What else have we learned about FDA through NDIG?
Gay, NPA: The draft guidance is more evidence that FDA is stepping up its regulation of the industry using the numerous tools provided it by DSHEA. It is also a reminder that input from the industry is critical to ensuring that the regulation is reasonable.
WF: Indeed, it is essential the natural products industry members understand that the comment period exists for a reason, and we need to make sure our voices are heard. The trade associations played an important role in compiling the many ideas from the industry and putting forth recommendations as one unified voice.
What role do you feel your trade association played in helping companies’ opinions be heard about the guidance?
MacKay, CRN: CRN was very active on this from early on…When we first saw the guidance document, we really focused on us educating our members to make sure everyone had a chance to see and digest it. So, we had an educational period.
We held a webinar, in which FDA participated. We took part in panels where either CRN’s president and CEO Steve Mister or I sat side by side with FDA and we very explicitly shared with the agency our members’ concerns and thoughts from the podium. We also did so in a variety of written formats like by-lined articles. There was a lot of thorough sharing with the agency whenever we could.
WF: Education was a major part of other trade associations’ outreach efforts, too.
Gay, NPA: NPA has focused on educating our members about the guidance and drawing expertise and input from our members in drafting our comments. In the end, the FDA will hear the thoughtful consensus of our members on the guidance.
Rice, UNPA: UNPA, like many of the other trade associations, hosted seminars on the draft guidance. At the end of July, UNPA hosted a two-day seminar where we reviewed the draft guidance and discussed the critical issues. Daniel Fabricant, Ph.D., director of dietary supplement programs at FDA, was the keynote speaker. While it would have been easy enough for Dr. Fabricant to depart after his presentation, he remained for the rest of the day, allowing attendees to ask an abundance of questions, as well as experiencing firsthand that the FDA is approachable.
McGuffin, AHPA: Since the release of FDA’s draft guidance on July 5, AHPA has held a series of meetings that were well attended by significant numbers of AHPA members to gain their insight as to how it would affect their businesses. The organization produced numerous teleconferences and produced an in-person event that attracted broad membership participation. We believe our comments to FDA reflect the views of our members and the issues that affect them.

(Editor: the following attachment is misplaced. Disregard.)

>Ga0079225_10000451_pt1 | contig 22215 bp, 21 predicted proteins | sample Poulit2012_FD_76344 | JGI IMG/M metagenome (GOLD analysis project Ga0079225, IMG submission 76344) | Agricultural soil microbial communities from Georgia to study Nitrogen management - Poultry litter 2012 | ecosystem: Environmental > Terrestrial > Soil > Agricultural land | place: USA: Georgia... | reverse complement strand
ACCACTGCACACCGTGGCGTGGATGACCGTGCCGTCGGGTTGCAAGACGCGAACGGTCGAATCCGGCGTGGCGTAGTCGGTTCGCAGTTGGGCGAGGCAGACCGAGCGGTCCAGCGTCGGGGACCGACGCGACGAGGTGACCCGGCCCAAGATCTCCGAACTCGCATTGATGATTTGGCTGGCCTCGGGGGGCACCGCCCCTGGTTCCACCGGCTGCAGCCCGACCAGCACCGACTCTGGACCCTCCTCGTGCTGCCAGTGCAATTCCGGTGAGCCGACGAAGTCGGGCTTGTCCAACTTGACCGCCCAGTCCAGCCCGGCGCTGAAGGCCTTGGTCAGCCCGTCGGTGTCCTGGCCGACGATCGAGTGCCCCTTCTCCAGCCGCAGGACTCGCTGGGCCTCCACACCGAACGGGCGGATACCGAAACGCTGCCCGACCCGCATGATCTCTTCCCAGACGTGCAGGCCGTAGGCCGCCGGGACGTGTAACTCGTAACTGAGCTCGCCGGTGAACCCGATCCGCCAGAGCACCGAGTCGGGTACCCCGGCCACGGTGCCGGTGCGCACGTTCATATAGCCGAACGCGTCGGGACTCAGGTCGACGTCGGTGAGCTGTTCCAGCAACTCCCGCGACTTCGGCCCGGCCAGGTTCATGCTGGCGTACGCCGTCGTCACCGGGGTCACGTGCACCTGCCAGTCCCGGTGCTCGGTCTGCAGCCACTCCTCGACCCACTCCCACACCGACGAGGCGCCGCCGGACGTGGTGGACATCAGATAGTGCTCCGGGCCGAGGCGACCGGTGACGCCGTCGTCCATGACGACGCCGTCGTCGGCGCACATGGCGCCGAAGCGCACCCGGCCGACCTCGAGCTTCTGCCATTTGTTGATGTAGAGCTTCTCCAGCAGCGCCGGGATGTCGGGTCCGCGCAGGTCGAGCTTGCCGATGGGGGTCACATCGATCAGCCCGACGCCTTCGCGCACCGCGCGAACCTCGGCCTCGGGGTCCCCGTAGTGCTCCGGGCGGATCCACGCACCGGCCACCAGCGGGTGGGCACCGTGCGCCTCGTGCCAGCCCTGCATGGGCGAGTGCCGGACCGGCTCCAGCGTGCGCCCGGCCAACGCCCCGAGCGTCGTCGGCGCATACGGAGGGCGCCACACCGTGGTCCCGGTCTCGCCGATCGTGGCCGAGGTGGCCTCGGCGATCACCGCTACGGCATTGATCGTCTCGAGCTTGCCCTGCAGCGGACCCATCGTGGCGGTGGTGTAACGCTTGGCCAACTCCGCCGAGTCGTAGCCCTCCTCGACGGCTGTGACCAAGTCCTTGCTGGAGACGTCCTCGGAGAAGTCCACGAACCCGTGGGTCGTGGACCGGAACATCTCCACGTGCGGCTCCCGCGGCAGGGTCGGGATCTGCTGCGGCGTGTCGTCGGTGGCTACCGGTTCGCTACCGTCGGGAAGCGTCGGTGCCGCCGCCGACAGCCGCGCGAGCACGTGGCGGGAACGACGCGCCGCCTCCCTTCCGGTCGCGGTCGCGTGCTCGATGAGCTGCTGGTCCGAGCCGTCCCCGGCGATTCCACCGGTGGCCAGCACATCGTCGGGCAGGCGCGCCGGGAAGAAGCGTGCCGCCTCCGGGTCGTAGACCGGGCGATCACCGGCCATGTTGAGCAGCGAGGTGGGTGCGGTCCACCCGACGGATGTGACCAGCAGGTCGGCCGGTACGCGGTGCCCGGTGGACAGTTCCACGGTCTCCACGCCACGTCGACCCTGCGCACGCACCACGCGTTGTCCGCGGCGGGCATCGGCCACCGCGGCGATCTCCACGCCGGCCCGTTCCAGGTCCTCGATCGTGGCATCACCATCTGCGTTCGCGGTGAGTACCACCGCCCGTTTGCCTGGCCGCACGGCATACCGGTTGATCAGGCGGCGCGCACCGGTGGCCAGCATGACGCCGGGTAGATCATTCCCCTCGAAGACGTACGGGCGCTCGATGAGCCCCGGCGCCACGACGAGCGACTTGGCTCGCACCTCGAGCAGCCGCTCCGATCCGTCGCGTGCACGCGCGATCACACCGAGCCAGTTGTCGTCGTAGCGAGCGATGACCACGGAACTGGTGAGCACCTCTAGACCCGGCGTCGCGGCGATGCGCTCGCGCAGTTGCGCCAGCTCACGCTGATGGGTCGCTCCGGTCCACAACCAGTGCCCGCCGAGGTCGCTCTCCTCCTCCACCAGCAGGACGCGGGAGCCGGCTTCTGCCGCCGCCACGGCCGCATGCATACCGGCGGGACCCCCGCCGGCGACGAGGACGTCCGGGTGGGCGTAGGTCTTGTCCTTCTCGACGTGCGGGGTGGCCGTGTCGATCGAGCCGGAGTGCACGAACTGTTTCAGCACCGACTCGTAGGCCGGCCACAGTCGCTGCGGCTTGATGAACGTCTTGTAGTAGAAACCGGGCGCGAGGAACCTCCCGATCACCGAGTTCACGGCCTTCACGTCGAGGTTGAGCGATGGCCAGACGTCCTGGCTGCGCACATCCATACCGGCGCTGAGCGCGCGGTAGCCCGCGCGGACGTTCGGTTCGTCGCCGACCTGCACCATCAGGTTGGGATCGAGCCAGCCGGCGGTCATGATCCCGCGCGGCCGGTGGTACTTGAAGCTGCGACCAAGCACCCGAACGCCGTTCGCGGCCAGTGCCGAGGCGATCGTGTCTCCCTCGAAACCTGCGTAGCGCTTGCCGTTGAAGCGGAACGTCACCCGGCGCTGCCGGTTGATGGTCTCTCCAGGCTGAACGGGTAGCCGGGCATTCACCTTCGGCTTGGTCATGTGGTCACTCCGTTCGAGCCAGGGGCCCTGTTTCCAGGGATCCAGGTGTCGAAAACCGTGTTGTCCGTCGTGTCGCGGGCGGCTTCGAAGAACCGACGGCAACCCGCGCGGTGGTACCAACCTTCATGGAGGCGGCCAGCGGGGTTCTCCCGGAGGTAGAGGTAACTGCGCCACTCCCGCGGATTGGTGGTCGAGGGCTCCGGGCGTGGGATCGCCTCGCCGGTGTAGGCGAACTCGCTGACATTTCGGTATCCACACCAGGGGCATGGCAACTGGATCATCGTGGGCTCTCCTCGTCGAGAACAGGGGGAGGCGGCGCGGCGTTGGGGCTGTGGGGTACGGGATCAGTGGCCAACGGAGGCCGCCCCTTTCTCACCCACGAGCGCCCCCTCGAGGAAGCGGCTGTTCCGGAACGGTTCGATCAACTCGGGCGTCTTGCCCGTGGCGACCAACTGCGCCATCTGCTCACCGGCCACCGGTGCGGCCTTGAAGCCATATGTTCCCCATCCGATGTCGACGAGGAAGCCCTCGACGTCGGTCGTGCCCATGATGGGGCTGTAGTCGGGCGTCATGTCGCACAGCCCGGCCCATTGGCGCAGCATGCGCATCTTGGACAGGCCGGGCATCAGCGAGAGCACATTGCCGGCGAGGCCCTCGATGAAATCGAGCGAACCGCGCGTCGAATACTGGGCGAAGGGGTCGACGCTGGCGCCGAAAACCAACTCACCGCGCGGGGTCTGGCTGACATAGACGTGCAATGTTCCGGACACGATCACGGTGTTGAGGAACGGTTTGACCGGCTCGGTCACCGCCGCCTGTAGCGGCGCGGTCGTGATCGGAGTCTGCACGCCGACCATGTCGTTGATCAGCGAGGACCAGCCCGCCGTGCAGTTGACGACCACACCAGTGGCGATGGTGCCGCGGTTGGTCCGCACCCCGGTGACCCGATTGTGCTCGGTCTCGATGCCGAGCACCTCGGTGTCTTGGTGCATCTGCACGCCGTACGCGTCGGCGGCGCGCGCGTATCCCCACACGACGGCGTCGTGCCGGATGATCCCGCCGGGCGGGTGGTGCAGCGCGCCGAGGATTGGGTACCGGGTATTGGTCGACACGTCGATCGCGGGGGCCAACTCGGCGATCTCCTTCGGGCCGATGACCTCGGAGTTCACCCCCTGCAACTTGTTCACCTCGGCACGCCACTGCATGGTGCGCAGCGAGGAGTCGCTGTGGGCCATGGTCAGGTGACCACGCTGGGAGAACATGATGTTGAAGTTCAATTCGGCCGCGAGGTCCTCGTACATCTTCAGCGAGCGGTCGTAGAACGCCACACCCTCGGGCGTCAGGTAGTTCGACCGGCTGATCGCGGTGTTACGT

WF: Dr. Rice has made the point that UNPA has combined efforts with other groups on activities related to the draft guidance to make sure that companies’ opinions are heard.
Rice, UNPA: UNPA, along with the other trade associations, participated in two town halls. The first was held by Senator Orrin Hatch (R-Utah) and took place on August 17 in Orem, UT. The second was organized by Virgo Publishing and took place on October 12 at SupplySide West in Las Vegas, NV. Both forums allowed for each trade association to make a brief statement as well as field questions.
MacKay, CRN: Many trades have worked together and meet once a month, since this is such a big issue, to have conversations about concerns with the document or areas where we thought FDA
didn’t get it right. There was a lot of collaboration there to make sure we were all seeing and interpreting the same things.
We did a similar thing with some of our champions on Capitol Hill, with whom we shared some of our thoughts on the guidance document.
WF: The submission of meaningful comments was another effort undertaken by many industry groups.
Rice, UNPA: For almost five months, association representatives have been going out of their way to make time to provide commentary on the draft guidance. The associations feel an obligation to defend and preserve the DSHEA by speaking out and providing direction. Finally, by submitting comments, we will make certain our member companies’ voices heard. While each association has certain issues that it finds particularly sensitive, you’ll find that there exist common issues across the associations.
WF: While not a trade association, ANH-USA has been active in speaking up against NDIG.
DuBeau, ANH-USA: ANH-USA is spearheading the grassroots effort to oppose the FDA draft guidance. We serve as a bridge that brings together and amplifies the voices of the entire natural health community. This draft guidance negatively impacts millions of consumers, practitioners and industry. Our activists have sent nearly 400,000 messages to FDA and Congress and have made 20,000 phone calls to their elected representatives with demands that echo the concerns of the natural health community.
ANH-USA is a consumer-based grassroots organization and our membership represents the entire natural health community, rather than industry alone. Tapping into the millions of American supplement consumers who are not only satisfied with but also reliant on their supplements is the industry’s best bet for weathering threats. ANH-USA filed comments with the FDA on the economic burden the draft guidance will have on consumers and industry, and we are finalizing our comments on the draft guidance itself. We are also currently finalizing our legislative and legal remedies to ensure continued access to dietary supplements.
WF: Some proactive measures were also taken well before the guidance reared its head.
McGuffin, AHPA: AHPA has provided significant resources to address the NDI situation over the last several years, including: The AHPA NDI Database (http://ndi.npicenter.com), which provides access to and understanding of notifications submitted to FDA for NDIs that are used in dietary supplements. It currently comprises more than 600 notifications and includes a number of searchable forms and the “Outcome Statement” that summarizes FDA’s response to the filings.
How good of a job did industry, as a whole, do of effectively communicating its concerns to FDA?
Rice, UNPA: Thus far, I think the industry has done a good job of communicating its concerns to the FDA. Because we believe there is strength in numbers, the trades have been encouraging everyone affected by the draft guidance to submit comments.
For clarification, the draft guidance isn’t considered a regulatory change, rather “non-binding recommendations.” Many parts read like proposed rulemaking, but rulemaking cannot be done via guidance. In fact, one of the biggest criticisms of the draft guidance is that it’s counter to the DSHEA.